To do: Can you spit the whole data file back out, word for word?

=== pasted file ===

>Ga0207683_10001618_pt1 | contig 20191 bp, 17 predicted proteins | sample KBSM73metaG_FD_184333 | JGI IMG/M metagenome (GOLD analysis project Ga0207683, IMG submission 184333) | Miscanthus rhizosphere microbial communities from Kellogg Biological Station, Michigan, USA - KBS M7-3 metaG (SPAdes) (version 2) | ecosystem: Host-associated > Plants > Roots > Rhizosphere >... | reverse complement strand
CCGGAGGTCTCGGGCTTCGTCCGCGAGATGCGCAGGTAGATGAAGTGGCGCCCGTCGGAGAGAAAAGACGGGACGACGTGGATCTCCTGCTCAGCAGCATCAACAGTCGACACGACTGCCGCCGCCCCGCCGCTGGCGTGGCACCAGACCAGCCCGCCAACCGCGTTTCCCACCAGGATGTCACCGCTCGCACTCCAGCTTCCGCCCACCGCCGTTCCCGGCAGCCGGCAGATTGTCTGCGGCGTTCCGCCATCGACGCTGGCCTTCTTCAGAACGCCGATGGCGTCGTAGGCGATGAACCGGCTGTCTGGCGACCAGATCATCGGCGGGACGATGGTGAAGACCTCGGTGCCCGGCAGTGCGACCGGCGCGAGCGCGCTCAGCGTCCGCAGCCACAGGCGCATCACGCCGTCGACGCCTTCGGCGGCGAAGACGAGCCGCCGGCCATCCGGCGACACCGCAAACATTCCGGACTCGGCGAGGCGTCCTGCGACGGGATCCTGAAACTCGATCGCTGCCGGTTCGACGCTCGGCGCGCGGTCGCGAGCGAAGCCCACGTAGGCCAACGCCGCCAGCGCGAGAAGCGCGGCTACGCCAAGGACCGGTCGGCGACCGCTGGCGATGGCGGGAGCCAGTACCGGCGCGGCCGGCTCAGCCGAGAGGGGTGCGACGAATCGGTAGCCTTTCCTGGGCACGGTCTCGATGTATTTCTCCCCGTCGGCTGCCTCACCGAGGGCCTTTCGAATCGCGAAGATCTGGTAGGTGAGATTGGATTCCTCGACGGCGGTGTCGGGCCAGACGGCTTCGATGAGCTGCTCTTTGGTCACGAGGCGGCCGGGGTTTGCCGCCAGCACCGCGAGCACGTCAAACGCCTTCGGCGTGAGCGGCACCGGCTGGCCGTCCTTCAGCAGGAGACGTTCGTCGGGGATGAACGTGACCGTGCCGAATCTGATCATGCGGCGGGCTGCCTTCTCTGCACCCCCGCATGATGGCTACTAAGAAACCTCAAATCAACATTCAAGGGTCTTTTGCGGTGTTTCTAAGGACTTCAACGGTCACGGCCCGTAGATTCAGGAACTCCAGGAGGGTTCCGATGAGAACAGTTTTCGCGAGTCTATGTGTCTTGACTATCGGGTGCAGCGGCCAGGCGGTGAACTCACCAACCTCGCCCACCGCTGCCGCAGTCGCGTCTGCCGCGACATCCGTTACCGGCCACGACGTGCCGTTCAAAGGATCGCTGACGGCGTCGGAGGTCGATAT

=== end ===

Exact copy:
>Ga0207683_10001618_pt1 | contig 20191 bp, 17 predicted proteins | sample KBSM73metaG_FD_184333 | JGI IMG/M metagenome (GOLD analysis project Ga0207683, IMG submission 184333) | Miscanthus rhizosphere microbial communities from Kellogg Biological Station, Michigan, USA - KBS M7-3 metaG (SPAdes) (version 2) | ecosystem: Host-associated > Plants > Roots > Rhizosphere >... | reverse complement strand
CCGGAGGTCTCGGGCTTCGTCCGCGAGATGCGCAGGTAGATGAAGTGGCGCCCGTCGGAGAGAAAAGACGGGACGACGTGGATCTCCTGCTCAGCAGCATCAACAGTCGACACGACTGCCGCCGCCCCGCCGCTGGCGTGGCACCAGACCAGCCCGCCAACCGCGTTTCCCACCAGGATGTCACCGCTCGCACTCCAGCTTCCGCCCACCGCCGTTCCCGGCAGCCGGCAGATTGTCTGCGGCGTTCCGCCATCGACGCTGGCCTTCTTCAGAACGCCGATGGCGTCGTAGGCGATGAACCGGCTGTCTGGCGACCAGATCATCGGCGGGACGATGGTGAAGACCTCGGTGCCCGGCAGTGCGACCGGCGCGAGCGCGCTCAGCGTCCGCAGCCACAGGCGCATCACGCCGTCGACGCCTTCGGCGGCGAAGACGAGCCGCCGGCCATCCGGCGACACCGCAAACATTCCGGACTCGGCGAGGCGTCCTGCGACGGGATCCTGAAACTCGATCGCTGCCGGTTCGACGCTCGGCGCGCGGTCGCGAGCGAAGCCCACGTAGGCCAACGCCGCCAGCGCGAGAAGCGCGGCTACGCCAAGGACCGGTCGGCGACCGCTGGCGATGGCGGGAGCCAGTACCGGCGCGGCCGGCTCAGCCGAGAGGGGTGCGACGAATCGGTAGCCTTTCCTGGGCACGGTCTCGATGTATTTCTCCCCGTCGGCTGCCTCACCGAGGGCCTTTCGAATCGCGAAGATCTGGTAGGTGAGATTGGATTCCTCGACGGCGGTGTCGGGCCAGACGGCTTCGATGAGCTGCTCTTTGGTCACGAGGCGGCCGGGGTTTGCCGCCAGCACCGCGAGCACGTCAAACGCCTTCGGCGTGAGCGGCACCGGCTGGCCGTCCTTCAGCAGGAGACGTTCGTCGGGGATGAACGTGACCGTGCCGAATCTGATCATGCGGCGGGCTGCCTTCTCTGCACCCCCGCATGATGGCTACTAAGAAACCTCAAATCAACATTCAAGGGTCTTTTGCGGTGTTTCTAAGGACTTCAACGGTCACGGCCCGTAGATTCAGGAACTCCAGGAGGGTTCCGATGAGAACAGTTTTCGCGAGTCTATGTGTCTTGACTATCGGGTGCAGCGGCCAGGCGGTGAACTCACCAACCTCGCCCACCGCTGCCGCAGTCGCGTCTGCCGCGACATCCGTTACCGGCCACGACGTGCCGTTCAAAGGATCGCTGACGGCGTCGGAGGTCGATAT